Immigration News March 21

Immigration Minister stated on the International Day of La Francophonie

On March 20, 2024, Immigration Minister Marc Miller celebrated the International Day of La Francophonie, emphasizing Canada’s commitment to linguistic duality and the importance of French-speaking newcomers. The vitality of the French language and support for Francophone communities remain priorities, highlighted by the new Francophone Immigration Policy and Action Plan for Official Languages 2023-2028. Admissions of French-speaking residents outside Quebec surpassed the target of 4.4%, reaching 4.7% in 2023, with plans for further increase. Miller called for community-wide efforts to strengthen Francophone communities and invited recognition of French-speaking immigrants’ contributions to Canadian communities.

The divorce rate among immigrant women in Canada is notably lower

Statistics Canada reveals that Canadian-born women are nearly twice as likely to divorce than immigrant women. In 2017, 43% of Canadian-born women separated from their first partners, compared to 24% of immigrant women. This commitment increases among immigrants, especially the younger generations, with a lower divorce rate. Statistics Canada reports that union dissolution was twice as common among Canadian-born individuals (40%) than immigrants (18%) for those born between 1965 and 1997. Consequently, immigrants are less likely to remarry or enter a second union. In 2017, 31% of Canadian-born and 13% of immigrants entered a second union. For the entire population, 36% of first unions ended in 2017, with the highest rate among the Baby Boom generation (40%).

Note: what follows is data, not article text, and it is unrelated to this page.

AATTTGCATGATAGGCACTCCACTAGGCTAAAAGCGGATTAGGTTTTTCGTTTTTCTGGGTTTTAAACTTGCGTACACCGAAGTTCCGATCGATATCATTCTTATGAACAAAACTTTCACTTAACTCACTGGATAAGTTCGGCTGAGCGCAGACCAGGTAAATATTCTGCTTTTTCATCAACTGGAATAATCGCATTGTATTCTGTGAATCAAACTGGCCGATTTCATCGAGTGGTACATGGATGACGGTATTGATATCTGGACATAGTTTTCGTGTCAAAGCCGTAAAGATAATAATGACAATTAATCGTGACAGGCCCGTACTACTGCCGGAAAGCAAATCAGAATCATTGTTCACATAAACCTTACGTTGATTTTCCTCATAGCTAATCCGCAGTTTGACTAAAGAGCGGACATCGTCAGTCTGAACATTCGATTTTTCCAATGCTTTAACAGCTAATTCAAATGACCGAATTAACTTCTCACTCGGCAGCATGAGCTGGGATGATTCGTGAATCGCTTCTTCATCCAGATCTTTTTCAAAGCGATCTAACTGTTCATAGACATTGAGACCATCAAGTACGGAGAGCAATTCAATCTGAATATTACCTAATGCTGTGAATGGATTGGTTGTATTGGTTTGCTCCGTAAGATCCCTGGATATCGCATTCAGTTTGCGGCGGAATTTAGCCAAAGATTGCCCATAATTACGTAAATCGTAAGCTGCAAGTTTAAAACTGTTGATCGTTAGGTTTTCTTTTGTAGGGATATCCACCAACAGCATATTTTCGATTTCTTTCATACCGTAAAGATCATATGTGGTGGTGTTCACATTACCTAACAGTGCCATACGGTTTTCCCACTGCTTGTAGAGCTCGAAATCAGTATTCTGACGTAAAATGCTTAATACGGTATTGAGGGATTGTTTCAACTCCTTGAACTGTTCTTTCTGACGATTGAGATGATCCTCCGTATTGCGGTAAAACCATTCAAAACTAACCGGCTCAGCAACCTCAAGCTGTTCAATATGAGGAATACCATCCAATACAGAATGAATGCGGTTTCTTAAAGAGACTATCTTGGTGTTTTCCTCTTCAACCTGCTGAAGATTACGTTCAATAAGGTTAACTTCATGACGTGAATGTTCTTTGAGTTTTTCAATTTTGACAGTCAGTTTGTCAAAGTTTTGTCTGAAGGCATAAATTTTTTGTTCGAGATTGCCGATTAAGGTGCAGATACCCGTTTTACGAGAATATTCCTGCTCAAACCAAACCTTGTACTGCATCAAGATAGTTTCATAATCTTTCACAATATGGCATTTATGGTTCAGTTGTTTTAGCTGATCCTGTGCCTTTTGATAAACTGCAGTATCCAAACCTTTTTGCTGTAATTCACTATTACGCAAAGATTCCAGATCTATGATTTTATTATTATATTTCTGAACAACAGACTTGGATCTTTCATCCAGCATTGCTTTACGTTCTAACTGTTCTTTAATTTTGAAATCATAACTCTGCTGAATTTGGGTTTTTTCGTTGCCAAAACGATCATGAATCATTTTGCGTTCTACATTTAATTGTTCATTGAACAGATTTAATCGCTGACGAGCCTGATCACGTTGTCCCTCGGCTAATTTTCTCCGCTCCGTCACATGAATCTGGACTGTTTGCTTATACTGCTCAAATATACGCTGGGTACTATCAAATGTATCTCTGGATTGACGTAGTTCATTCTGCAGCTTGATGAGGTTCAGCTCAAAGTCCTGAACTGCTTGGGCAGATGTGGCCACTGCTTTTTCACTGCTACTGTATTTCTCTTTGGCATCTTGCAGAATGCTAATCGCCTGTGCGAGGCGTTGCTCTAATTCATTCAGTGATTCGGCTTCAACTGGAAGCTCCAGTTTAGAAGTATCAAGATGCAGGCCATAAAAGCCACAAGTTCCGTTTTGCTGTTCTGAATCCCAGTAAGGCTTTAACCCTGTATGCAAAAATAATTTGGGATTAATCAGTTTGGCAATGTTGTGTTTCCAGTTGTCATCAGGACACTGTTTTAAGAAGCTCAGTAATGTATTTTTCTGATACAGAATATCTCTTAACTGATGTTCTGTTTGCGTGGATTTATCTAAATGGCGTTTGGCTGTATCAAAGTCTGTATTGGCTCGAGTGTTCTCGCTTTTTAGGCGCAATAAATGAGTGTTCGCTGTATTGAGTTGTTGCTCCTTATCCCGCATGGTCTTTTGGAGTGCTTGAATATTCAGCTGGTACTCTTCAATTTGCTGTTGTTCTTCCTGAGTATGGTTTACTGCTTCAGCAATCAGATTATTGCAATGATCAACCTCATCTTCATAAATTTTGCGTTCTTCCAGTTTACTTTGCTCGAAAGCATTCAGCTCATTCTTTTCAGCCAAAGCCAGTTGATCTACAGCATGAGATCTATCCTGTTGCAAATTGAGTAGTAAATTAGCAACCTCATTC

The cap on study permit applications may exceed the initial 35% estimate

Immigration Minister Marc Miller’s cap on study permit applications will significantly drop international students coming to Canada this school year. Miller’s cap of 606,250 applications is expected to result in a 40% decrease in study permits from last year, higher than the estimated 35%. The actual number of new permits is expected to be around 292,000, significantly lower than the previous estimate of 360,000. This has led to dissatisfaction among some provinces, with Alberta receiving fewer applications than anticipated. Colleges and universities have criticized the cap as it could potentially deter international students and have serious unintended consequences.

Sudbury held six rounds of invitations in one day

On February 1, 2024, the City of Greater Sudbury held six rounds of invitations in the Rural and Northern Immigration Pilot (RNIP) Program. The city considered 238 candidates, including 219 via the Conventional Stream, 16 under the Limited stream, and three through the Francophone Stream. The minimum score for these draws varied between 145 and 290. In 2024, Sudbury invited a total of 284 applicants. Sudbury last accepted RNIP applications on February 1, 2024. Applications received after that date will not be considered. So far, the city has recommended around 900 individuals under the RNIP since the program’s launch.